Things You'll Need
Water softener salt
Fuse, if necessary
1 1/2 tablespoons household bleach
If you live in an area with hard water, you might be using a GE GXSF39E water softener. This softener features a recharge countdown, six-hour memory (in case of a power outage) and an electronic diagnosis system. If your GE water softener is not working effectively, try troubleshooting it before calling an expensive repair person or replacing the system.
Lack of Soft Water
Check the water softener's power supply. Make sure it is plugged into a working outlet. Look at the circuit-breaker or fuse box. Reset tripped breakers and/or replace blown fuses.
Check the water softener system's salt level. If it is not at least 1/3 full, add water softener salt to the system.
Open the cover. Make sure there are at least 3 gallons of water in the tank. Pour salt into the tank until it is full. The unit can hold about 200 pounds of salt.
Inspect the bypass valve stem to be sure its knob is correctly positioned. It should be in the "Out" position.
Look at the drain hose to be sure it is not kinked or clogged. Kinks and clogs make the hose nozzle operate improperly and restrict the system from recharging and softening water effectively.
Occasional Hard Water
Contact a laboratory to have your water tested by a professional laboratory if you notice an increase in hardness grains in your water supply, especially if you have well water. Reposition the "Hardness" control as determined by the laboratory results.
Push "Mode" until "Hardness" is displayed. Check the hardness number to be sure it matches the number of grains of hardness in each gallon of your water supply. If the hardness number does not match the desired number, reprogram the system according to the manufacturer's instructions.
Refrain from using hot water while the system recharges, because this will make the system fill with hard water.
Salty or Brown Water
Sanitize the water softener. Place 1 1/2 tablespoons of household bleach in the softener's brinewell, which is the tube down inside the softener unit. Push the "Recharge" button on the top of the softener. Hold it for 3 seconds. Once the display begins to flash "Recharge," wait about 2 hours for the unit to finish the sanitization process.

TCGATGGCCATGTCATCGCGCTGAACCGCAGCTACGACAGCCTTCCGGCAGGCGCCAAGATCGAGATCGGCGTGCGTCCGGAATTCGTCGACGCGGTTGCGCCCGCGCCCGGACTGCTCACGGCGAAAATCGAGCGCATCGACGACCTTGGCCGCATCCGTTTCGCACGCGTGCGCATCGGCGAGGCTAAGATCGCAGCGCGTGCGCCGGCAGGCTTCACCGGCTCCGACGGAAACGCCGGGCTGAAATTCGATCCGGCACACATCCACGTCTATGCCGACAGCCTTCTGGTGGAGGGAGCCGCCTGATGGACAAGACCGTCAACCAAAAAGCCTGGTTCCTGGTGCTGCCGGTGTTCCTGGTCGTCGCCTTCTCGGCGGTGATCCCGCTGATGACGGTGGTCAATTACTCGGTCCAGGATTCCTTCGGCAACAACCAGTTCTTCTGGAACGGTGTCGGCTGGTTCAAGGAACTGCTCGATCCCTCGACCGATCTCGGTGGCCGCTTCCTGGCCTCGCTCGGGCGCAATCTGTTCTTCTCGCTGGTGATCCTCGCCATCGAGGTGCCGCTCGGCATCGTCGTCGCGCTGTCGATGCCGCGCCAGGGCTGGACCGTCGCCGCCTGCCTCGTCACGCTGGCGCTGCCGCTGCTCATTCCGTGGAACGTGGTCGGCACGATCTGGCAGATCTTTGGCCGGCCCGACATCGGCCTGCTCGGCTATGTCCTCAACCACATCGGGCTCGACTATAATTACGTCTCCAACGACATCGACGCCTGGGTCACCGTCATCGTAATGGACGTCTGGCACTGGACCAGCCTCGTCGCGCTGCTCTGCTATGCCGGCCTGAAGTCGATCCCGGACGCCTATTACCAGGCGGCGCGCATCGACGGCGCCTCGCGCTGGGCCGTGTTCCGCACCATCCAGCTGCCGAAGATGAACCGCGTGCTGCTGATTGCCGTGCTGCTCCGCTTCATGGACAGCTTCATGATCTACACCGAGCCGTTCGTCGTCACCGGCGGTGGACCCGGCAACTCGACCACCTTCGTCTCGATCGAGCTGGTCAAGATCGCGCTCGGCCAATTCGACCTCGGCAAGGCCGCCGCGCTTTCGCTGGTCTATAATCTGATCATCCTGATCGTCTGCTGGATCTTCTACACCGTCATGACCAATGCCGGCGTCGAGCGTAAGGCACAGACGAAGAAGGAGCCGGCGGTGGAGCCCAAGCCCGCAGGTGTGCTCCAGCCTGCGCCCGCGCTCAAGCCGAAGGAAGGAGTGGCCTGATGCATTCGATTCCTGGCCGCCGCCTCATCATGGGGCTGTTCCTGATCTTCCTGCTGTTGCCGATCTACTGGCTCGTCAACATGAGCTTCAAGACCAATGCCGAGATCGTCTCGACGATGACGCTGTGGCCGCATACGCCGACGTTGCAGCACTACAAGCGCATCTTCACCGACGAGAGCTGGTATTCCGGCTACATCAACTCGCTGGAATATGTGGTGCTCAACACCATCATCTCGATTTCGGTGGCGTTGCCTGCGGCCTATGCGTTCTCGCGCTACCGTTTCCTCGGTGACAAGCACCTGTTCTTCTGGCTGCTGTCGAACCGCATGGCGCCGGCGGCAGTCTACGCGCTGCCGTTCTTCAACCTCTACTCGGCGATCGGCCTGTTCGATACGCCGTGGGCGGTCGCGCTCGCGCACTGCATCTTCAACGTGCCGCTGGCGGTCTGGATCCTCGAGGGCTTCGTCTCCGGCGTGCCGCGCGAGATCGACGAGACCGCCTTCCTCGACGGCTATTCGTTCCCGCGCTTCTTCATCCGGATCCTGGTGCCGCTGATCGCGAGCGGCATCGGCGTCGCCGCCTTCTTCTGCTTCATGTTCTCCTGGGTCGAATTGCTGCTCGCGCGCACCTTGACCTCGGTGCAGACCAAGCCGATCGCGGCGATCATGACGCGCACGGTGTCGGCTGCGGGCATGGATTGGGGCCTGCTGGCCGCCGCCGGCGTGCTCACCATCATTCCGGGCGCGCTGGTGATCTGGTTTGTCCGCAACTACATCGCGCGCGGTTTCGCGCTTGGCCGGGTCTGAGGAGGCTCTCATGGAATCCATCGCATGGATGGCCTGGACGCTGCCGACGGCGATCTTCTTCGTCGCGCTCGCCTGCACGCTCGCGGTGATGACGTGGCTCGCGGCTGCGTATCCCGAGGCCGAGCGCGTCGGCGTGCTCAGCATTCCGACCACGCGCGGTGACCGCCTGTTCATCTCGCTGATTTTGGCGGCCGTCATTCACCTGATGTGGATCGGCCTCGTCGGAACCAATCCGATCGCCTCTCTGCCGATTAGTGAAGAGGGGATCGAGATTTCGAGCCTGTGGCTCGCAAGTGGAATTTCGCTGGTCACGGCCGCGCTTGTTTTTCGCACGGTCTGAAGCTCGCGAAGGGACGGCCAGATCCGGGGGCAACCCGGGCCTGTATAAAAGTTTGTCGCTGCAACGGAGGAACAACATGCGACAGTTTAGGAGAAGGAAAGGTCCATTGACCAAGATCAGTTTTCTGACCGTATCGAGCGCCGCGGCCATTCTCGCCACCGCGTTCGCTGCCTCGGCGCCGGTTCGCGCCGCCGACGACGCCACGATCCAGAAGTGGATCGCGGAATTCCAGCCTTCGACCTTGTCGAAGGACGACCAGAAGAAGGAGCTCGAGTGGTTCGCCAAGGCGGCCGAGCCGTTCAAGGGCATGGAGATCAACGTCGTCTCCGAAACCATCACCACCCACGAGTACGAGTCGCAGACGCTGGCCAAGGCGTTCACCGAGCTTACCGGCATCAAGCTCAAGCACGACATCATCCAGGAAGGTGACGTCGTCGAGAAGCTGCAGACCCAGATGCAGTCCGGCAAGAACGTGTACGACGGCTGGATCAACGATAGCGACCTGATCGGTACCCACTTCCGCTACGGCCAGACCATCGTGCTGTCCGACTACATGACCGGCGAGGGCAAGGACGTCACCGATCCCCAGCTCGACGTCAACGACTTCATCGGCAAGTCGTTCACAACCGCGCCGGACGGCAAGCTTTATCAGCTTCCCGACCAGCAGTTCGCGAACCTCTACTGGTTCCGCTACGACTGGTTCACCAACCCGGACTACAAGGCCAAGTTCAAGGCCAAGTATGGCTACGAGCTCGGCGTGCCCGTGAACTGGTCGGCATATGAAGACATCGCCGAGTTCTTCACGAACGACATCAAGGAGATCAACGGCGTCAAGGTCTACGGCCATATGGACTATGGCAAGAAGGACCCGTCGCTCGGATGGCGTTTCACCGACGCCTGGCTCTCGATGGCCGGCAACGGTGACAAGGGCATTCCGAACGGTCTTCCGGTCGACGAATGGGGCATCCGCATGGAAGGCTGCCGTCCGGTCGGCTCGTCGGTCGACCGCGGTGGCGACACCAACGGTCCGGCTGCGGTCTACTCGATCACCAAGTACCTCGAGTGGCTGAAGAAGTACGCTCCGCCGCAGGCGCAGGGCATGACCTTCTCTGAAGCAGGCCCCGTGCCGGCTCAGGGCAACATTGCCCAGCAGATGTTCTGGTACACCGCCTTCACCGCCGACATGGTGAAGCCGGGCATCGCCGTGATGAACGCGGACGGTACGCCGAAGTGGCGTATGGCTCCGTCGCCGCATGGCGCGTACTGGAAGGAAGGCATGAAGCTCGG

Check your home's water pressure. If the height of the water softener drain is more than 8 feet, the pressure should be at least 50 pounds per square inch (psi). If it is 8 feet or under, the minimum is 20 psi. Contact a licensed plumber for assistance in determining water pressure to your home.
Inspect the drain hose for sharp bends or clogs. Reposition or unclog the line, if necessary.
Call a service technician if resin beads appear in the water. This indicates that the water softener system has a cracked distributor.
Allow the system to run awhile if the water produced is cloudy or bubbly. This is normal after installation.
Contact a testing laboratory immediately if the water appears blue after you install the system. This means there is acidic water flowing through copper water lines, causing copper to leach into the water.
Avoid drinking the water until the problem is fixed, because it could cause nausea and vomiting. Long-term copper exposure may result in kidney or liver problems, according to Javed Iqbal, lab manager at the W.A. Callegari Environmental Center at Louisiana State University's AgCenter.
If your dishes begin to look milky or cloudy, reduce the amount of dishwasher detergent you use.
Michelle Skidgel has worked as a writer and editor since 2001. She earned her Bachelor of Arts degree in English at Oklahoma State University and is currently raising and homeschooling five children with her husband. Her articles for various websites specialize in parenting, green living, gardening, cooking and frugal living.